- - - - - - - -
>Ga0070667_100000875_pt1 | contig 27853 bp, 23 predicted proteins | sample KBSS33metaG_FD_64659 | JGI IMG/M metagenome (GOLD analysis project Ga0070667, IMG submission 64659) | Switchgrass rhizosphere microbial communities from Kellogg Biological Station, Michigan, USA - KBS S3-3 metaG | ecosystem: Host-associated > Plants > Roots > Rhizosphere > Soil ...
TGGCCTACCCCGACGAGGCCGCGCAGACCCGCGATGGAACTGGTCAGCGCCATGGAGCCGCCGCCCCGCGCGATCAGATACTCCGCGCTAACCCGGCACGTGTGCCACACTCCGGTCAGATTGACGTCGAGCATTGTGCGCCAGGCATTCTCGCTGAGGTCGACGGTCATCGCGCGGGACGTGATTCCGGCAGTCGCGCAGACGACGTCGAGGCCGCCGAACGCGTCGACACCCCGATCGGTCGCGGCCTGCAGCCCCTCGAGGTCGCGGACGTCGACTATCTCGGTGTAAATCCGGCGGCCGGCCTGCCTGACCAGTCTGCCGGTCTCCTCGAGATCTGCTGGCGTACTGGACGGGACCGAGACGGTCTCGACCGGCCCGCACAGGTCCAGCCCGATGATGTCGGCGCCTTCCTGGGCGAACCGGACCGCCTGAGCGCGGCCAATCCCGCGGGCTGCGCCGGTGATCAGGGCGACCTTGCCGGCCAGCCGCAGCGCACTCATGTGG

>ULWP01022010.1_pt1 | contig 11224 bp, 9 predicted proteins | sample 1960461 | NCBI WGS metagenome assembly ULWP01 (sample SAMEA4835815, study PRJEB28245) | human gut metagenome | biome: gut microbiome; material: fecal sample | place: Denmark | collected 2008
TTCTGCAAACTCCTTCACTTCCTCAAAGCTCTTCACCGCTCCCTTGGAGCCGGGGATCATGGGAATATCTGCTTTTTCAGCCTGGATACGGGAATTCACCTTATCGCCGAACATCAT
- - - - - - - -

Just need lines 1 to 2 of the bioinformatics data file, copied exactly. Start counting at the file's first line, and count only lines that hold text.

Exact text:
>Ga0070667_100000875_pt1 | contig 27853 bp, 23 predicted proteins | sample KBSS33metaG_FD_64659 | JGI IMG/M metagenome (GOLD analysis project Ga0070667, IMG submission 64659) | Switchgrass rhizosphere microbial communities from Kellogg Biological Station, Michigan, USA - KBS S3-3 metaG | ecosystem: Host-associated > Plants > Roots > Rhizosphere > Soil ...
TGGCCTACCCCGACGAGGCCGCGCAGACCCGCGATGGAACTGGTCAGCGCCATGGAGCCGCCGCCCCGCGCGATCAGATACTCCGCGCTAACCCGGCACGTGTGCCACACTCCGGTCAGATTGACGTCGAGCATTGTGCGCCAGGCATTCTCGCTGAGGTCGACGGTCATCGCGCGGGACGTGATTCCGGCAGTCGCGCAGACGACGTCGAGGCCGCCGAACGCGTCGACACCCCGATCGGTCGCGGCCTGCAGCCCCTCGAGGTCGCGGACGTCGACTATCTCGGTGTAAATCCGGCGGCCGGCCTGCCTGACCAGTCTGCCGGTCTCCTCGAGATCTGCTGGCGTACTGGACGGGACCGAGACGGTCTCGACCGGCCCGCACAGGTCCAGCCCGATGATGTCGGCGCCTTCCTGGGCGAACCGGACCGCCTGAGCGCGGCCAATCCCGCGGGCTGCGCCGGTGATCAGGGCGACCTTGCCGGCCAGCCGCAGCGCACTCATGTGG